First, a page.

A Florida software engineer is suing online giant Google for allegedly turning him down for employment due to his age.
According to a civil complaint filed in Florida court last week, Robert Heath, 64, has worked in the information technology space since the mid-1970s for some of Silicon Valley’s most-prestigious companies, including IBM and Compaq. His resume apparently caught the eye of a Google recruiter in mid-2011, who contacted him about an opening at the California-based company.
The civil complaint describes an odd series of exchanges between Heath and the recruiter, including one during a telephone interview in which Heath claims the recruiter refused to review a test given to him using Google’s own cloud-based word processing service called Google Docs.
The entire exchange left Heath with an uncomfortable feeling — that after speaking with him on the phone, the recruiter determined Heath was not a fit for the company because of his age. Based on the civil complaint, it’s unclear how Heath arrived at this conclusion, but the software engineer noted that a former Google executive had successfully sued the company over a separate age discrimination issue.
Heath is seeking class action status for his lawsuit. A Google spokesperson told The Wall Street Journal that the software engineer’s allegations are without merit, and that the company intends to defend itself vigorously.
In his civil complaint, Heath says Google’s median age for software engineers is 29, a figure he apparently took from a website called PayScale. The website listed Google’s median age for software engineers at 29 in 2013; the figure has since been updated to read 30 today.
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The lawsuit comes almost a year after a former engineer with the social media website Twitter sued on the grounds of alleged age discrimination. In that lawsuit, 57-year-old Peter Taylor claimed he was let go from the company for being too old and too sick, something Twitter flatly denied.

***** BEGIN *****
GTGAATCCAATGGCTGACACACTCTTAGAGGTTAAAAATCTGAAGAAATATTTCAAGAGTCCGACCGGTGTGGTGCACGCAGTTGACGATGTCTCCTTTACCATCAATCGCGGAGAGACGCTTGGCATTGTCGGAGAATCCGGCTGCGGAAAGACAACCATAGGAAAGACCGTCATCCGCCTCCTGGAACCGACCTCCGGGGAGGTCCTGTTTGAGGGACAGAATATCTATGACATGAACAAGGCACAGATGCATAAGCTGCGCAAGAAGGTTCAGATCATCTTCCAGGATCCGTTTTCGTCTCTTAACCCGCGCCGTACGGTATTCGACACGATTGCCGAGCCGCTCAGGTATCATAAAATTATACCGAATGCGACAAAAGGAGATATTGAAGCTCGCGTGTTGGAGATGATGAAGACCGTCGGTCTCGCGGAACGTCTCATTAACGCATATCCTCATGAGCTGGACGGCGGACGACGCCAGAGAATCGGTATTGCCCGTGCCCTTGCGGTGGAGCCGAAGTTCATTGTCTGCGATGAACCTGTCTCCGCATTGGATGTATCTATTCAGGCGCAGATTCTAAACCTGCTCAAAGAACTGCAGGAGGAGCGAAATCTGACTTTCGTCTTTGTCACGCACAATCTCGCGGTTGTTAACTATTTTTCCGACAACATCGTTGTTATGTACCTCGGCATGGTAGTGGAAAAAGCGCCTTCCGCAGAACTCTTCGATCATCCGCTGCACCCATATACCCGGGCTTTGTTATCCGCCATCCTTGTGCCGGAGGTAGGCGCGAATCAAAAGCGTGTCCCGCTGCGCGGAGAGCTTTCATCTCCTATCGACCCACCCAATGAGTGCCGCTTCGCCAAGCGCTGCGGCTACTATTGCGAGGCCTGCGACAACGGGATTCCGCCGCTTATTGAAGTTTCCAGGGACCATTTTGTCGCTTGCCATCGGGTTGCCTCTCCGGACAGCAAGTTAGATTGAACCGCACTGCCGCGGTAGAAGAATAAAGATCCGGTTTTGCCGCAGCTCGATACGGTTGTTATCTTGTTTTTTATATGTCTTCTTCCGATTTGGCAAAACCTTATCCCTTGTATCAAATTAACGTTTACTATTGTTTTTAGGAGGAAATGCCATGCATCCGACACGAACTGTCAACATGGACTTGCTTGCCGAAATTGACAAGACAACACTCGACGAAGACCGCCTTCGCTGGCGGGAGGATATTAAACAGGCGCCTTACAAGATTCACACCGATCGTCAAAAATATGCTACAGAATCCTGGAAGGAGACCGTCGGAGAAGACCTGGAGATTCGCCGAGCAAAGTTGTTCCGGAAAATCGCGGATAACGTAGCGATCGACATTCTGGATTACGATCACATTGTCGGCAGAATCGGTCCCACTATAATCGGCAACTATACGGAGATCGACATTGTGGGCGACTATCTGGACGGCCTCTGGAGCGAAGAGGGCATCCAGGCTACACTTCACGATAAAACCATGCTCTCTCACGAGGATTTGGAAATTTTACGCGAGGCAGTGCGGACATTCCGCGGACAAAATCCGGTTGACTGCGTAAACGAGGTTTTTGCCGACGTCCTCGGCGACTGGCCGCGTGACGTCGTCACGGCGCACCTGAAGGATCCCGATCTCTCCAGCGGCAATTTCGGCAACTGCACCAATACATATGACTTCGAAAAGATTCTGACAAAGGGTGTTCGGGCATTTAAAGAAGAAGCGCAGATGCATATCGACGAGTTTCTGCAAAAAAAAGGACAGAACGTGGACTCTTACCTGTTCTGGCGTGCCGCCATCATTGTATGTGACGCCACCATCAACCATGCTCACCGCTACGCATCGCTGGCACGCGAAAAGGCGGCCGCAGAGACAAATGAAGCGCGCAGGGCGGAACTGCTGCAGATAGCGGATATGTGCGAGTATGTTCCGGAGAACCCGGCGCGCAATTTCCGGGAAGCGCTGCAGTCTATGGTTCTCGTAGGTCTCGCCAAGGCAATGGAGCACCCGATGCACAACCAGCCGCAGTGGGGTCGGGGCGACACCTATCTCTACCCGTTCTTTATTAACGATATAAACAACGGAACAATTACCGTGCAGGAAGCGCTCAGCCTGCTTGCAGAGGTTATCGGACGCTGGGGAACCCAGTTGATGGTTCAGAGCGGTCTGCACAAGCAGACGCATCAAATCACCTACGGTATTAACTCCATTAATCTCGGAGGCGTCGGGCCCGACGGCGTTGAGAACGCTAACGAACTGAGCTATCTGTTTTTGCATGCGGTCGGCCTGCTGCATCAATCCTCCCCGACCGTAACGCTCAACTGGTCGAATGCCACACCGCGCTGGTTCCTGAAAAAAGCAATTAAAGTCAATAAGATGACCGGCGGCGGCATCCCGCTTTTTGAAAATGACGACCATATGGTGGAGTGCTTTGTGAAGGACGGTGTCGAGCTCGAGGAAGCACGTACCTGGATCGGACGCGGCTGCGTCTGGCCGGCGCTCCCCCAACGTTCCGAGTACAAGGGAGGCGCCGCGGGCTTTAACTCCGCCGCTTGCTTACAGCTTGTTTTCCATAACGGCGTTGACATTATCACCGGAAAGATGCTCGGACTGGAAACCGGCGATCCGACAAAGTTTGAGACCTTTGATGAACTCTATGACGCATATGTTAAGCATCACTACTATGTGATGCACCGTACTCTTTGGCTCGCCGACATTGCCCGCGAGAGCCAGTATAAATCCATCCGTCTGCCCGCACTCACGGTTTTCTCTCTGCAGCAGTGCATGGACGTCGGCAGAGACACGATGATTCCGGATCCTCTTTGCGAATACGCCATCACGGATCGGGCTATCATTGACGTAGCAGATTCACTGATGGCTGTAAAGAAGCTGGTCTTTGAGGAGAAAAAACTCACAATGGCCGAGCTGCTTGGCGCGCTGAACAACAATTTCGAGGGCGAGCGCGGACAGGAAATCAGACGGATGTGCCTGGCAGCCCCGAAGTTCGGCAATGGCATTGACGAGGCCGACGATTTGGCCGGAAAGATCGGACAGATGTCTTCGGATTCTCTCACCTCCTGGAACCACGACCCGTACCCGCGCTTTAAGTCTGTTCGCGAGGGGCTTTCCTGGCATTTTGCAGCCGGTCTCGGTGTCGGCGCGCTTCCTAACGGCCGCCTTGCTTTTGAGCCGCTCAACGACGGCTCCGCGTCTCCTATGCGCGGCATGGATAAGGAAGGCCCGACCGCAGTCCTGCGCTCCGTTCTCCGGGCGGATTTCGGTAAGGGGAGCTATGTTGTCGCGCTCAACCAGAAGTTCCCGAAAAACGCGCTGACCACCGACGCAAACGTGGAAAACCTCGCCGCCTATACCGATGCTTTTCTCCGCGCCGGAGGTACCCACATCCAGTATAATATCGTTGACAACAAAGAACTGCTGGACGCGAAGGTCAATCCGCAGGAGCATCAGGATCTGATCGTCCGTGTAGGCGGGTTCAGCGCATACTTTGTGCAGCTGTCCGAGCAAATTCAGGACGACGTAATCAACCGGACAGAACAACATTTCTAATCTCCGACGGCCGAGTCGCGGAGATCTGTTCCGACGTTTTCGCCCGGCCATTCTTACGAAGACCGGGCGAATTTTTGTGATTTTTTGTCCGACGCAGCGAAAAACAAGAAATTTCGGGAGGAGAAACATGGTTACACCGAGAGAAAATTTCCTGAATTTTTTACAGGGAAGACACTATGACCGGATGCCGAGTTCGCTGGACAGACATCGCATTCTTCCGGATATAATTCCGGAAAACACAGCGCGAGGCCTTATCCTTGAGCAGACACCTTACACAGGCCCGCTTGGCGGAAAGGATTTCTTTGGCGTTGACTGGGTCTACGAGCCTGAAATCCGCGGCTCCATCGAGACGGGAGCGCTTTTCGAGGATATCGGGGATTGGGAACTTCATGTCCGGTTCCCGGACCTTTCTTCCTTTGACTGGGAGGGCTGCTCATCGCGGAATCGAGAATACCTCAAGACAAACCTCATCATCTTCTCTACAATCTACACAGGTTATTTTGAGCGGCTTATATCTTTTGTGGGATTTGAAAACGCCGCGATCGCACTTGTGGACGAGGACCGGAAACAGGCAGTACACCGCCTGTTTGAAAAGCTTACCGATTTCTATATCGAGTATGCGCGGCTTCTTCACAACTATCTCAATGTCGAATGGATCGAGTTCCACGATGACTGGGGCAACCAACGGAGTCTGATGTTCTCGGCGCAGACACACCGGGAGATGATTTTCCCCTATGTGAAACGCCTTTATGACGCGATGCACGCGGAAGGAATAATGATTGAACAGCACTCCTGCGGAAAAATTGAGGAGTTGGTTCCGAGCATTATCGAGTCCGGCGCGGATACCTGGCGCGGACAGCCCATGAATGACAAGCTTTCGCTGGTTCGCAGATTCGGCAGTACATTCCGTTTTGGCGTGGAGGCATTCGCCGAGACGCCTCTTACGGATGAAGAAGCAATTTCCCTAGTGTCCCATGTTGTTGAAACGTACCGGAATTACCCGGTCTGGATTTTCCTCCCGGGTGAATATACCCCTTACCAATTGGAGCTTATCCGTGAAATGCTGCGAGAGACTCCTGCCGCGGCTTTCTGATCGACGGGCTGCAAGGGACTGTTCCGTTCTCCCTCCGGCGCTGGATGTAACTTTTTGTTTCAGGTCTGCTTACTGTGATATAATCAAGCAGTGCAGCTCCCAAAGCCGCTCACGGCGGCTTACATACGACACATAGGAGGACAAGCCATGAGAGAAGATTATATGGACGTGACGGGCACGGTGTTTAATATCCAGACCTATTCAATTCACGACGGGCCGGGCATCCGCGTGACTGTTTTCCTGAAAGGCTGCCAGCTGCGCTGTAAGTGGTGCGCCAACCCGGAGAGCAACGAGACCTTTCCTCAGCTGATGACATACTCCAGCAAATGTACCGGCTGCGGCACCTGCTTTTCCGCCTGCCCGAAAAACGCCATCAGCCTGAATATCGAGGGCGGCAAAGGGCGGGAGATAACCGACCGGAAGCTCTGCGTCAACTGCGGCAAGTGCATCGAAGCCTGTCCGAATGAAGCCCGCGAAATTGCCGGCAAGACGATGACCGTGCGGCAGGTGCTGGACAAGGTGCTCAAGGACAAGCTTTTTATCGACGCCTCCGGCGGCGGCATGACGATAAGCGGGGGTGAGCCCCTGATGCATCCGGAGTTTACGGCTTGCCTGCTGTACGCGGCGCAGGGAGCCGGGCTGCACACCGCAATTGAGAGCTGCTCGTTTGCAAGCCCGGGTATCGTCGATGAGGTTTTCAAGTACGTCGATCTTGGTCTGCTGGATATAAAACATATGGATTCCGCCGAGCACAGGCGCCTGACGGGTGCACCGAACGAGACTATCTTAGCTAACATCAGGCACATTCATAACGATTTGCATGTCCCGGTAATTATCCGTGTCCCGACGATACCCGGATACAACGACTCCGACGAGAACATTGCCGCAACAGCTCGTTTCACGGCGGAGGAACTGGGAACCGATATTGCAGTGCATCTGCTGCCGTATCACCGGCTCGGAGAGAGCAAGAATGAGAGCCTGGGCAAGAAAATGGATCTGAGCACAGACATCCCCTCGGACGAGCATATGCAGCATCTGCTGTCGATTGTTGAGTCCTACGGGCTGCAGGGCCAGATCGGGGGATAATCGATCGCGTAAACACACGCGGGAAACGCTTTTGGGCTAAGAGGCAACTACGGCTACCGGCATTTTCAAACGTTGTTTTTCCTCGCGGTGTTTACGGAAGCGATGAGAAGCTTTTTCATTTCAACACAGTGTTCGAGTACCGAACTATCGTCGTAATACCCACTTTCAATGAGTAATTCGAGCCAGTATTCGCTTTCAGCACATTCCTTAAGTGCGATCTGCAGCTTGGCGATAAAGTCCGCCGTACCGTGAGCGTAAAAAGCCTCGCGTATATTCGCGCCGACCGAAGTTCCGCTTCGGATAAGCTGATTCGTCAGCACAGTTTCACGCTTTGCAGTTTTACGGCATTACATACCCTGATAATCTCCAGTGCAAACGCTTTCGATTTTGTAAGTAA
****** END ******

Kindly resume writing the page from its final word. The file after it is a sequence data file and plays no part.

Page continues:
Age discrimination lawsuits have been creeping up more and more in recent years as Silicon Valley increasingly looks to younger employees who are believed to have less commitments and more ability to focus on a company’s products and services.
In 2007, Facebook CEO Mark Zuckerberg famously said that “young people just have simpler lives,” and that “simplicity in life allows you to focus on what’s important.”
Older workers say the attitude of Silicon Valley hiring younger blood has suddenly left them with advanced degrees and technical expertise that gets them nowhere at some of the industry’s hottest companies and startups. Most of those older workers come from legacy technology companies like Cisco Systems, which has shed more than 4,600 jobs since 2008 according to The New York Times. These days, the hot jobs are at Internet-based companies and startups working on cloud-based and mobile platforms — areas young entrepreneurs and CEOs may incorrectly think older workers are not knowledgeable or otherwise interested in.
But Heath says he was ready and willing to work for Google when the recruiter came knocking in 2011. He says his age and experience may have ultimately been what did him in. As part of his jury demand, the Florida man has asked the court to require Google to post notices “concerning its duty to refrain from discriminating against employees on the basis of age” as well as pay him and his attorneys other unspecified monetary damages and fees.
Matthew Keys is a contributing journalist for TheBlot Magazine.